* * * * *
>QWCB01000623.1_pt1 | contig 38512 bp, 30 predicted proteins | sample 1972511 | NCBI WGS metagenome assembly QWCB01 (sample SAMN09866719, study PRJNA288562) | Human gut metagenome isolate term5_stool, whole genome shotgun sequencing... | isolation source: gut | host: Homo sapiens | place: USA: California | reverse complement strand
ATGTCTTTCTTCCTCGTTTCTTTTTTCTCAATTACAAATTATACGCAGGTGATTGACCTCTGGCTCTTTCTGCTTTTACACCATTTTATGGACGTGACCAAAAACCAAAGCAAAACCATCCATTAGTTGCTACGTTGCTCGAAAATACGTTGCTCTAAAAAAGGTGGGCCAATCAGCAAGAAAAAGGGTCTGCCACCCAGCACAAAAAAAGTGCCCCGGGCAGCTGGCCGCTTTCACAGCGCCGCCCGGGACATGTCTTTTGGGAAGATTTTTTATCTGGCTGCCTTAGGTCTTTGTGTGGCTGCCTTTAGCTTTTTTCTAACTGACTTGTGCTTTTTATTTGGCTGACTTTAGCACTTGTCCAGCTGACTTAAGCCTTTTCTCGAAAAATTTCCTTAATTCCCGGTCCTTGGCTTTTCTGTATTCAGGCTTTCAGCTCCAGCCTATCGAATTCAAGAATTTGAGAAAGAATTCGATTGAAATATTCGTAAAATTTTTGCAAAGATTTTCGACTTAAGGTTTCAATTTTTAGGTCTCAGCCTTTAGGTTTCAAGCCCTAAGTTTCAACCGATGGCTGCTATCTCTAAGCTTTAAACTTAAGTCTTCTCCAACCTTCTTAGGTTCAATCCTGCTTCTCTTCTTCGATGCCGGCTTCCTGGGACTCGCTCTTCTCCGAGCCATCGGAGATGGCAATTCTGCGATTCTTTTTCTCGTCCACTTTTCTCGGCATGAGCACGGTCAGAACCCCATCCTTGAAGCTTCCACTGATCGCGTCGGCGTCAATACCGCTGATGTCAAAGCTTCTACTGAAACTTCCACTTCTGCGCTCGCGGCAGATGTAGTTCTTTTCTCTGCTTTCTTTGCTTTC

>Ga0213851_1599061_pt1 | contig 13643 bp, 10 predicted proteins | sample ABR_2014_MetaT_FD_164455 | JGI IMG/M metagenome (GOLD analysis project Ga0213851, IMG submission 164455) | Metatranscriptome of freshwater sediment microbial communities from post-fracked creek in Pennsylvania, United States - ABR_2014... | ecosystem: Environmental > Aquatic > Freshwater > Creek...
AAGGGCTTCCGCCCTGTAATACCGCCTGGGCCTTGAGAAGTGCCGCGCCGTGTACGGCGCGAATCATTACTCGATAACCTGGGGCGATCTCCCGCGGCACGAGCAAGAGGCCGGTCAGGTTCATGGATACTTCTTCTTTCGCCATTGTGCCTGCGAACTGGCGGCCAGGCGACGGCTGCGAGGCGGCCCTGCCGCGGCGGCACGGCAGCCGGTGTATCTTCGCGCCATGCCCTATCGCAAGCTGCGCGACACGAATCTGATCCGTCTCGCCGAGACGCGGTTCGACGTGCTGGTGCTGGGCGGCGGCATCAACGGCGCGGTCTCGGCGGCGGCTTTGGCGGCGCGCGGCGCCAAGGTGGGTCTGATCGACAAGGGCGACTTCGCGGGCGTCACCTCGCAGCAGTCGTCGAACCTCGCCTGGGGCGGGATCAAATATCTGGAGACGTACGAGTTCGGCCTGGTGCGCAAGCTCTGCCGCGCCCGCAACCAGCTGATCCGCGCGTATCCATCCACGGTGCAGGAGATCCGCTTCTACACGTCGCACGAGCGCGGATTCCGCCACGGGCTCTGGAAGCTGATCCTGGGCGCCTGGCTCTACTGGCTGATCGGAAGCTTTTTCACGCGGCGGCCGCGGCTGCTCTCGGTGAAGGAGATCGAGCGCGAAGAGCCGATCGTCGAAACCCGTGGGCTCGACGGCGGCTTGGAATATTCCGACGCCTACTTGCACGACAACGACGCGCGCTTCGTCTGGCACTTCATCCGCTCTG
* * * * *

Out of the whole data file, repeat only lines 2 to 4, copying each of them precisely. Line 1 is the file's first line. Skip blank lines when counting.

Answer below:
ATGTCTTTCTTCCTCGTTTCTTTTTTCTCAATTACAAATTATACGCAGGTGATTGACCTCTGGCTCTTTCTGCTTTTACACCATTTTATGGACGTGACCAAAAACCAAAGCAAAACCATCCATTAGTTGCTACGTTGCTCGAAAATACGTTGCTCTAAAAAAGGTGGGCCAATCAGCAAGAAAAAGGGTCTGCCACCCAGCACAAAAAAAGTGCCCCGGGCAGCTGGCCGCTTTCACAGCGCCGCCCGGGACATGTCTTTTGGGAAGATTTTTTATCTGGCTGCCTTAGGTCTTTGTGTGGCTGCCTTTAGCTTTTTTCTAACTGACTTGTGCTTTTTATTTGGCTGACTTTAGCACTTGTCCAGCTGACTTAAGCCTTTTCTCGAAAAATTTCCTTAATTCCCGGTCCTTGGCTTTTCTGTATTCAGGCTTTCAGCTCCAGCCTATCGAATTCAAGAATTTGAGAAAGAATTCGATTGAAATATTCGTAAAATTTTTGCAAAGATTTTCGACTTAAGGTTTCAATTTTTAGGTCTCAGCCTTTAGGTTTCAAGCCCTAAGTTTCAACCGATGGCTGCTATCTCTAAGCTTTAAACTTAAGTCTTCTCCAACCTTCTTAGGTTCAATCCTGCTTCTCTTCTTCGATGCCGGCTTCCTGGGACTCGCTCTTCTCCGAGCCATCGGAGATGGCAATTCTGCGATTCTTTTTCTCGTCCACTTTTCTCGGCATGAGCACGGTCAGAACCCCATCCTTGAAGCTTCCACTGATCGCGTCGGCGTCAATACCGCTGATGTCAAAGCTTCTACTGAAACTTCCACTTCTGCGCTCGCGGCAGATGTAGTTCTTTTCTCTGCTTTCTTTGCTTTC

>Ga0213851_1599061_pt1 | contig 13643 bp, 10 predicted proteins | sample ABR_2014_MetaT_FD_164455 | JGI IMG/M metagenome (GOLD analysis project Ga0213851, IMG submission 164455) | Metatranscriptome of freshwater sediment microbial communities from post-fracked creek in Pennsylvania, United States - ABR_2014... | ecosystem: Environmental > Aquatic > Freshwater > Creek...
AAGGGCTTCCGCCCTGTAATACCGCCTGGGCCTTGAGAAGTGCCGCGCCGTGTACGGCGCGAATCATTACTCGATAACCTGGGGCGATCTCCCGCGGCACGAGCAAGAGGCCGGTCAGGTTCATGGATACTTCTTCTTTCGCCATTGTGCCTGCGAACTGGCGGCCAGGCGACGGCTGCGAGGCGGCCCTGCCGCGGCGGCACGGCAGCCGGTGTATCTTCGCGCCATGCCCTATCGCAAGCTGCGCGACACGAATCTGATCCGTCTCGCCGAGACGCGGTTCGACGTGCTGGTGCTGGGCGGCGGCATCAACGGCGCGGTCTCGGCGGCGGCTTTGGCGGCGCGCGGCGCCAAGGTGGGTCTGATCGACAAGGGCGACTTCGCGGGCGTCACCTCGCAGCAGTCGTCGAACCTCGCCTGGGGCGGGATCAAATATCTGGAGACGTACGAGTTCGGCCTGGTGCGCAAGCTCTGCCGCGCCCGCAACCAGCTGATCCGCGCGTATCCATCCACGGTGCAGGAGATCCGCTTCTACACGTCGCACGAGCGCGGATTCCGCCACGGGCTCTGGAAGCTGATCCTGGGCGCCTGGCTCTACTGGCTGATCGGAAGCTTTTTCACGCGGCGGCCGCGGCTGCTCTCGGTGAAGGAGATCGAGCGCGAAGAGCCGATCGTCGAAACCCGTGGGCTCGACGGCGGCTTGGAATATTCCGACGCCTACTTGCACGACAACGACGCGCGCTTCGTCTGGCACTTCATCCGCTCTG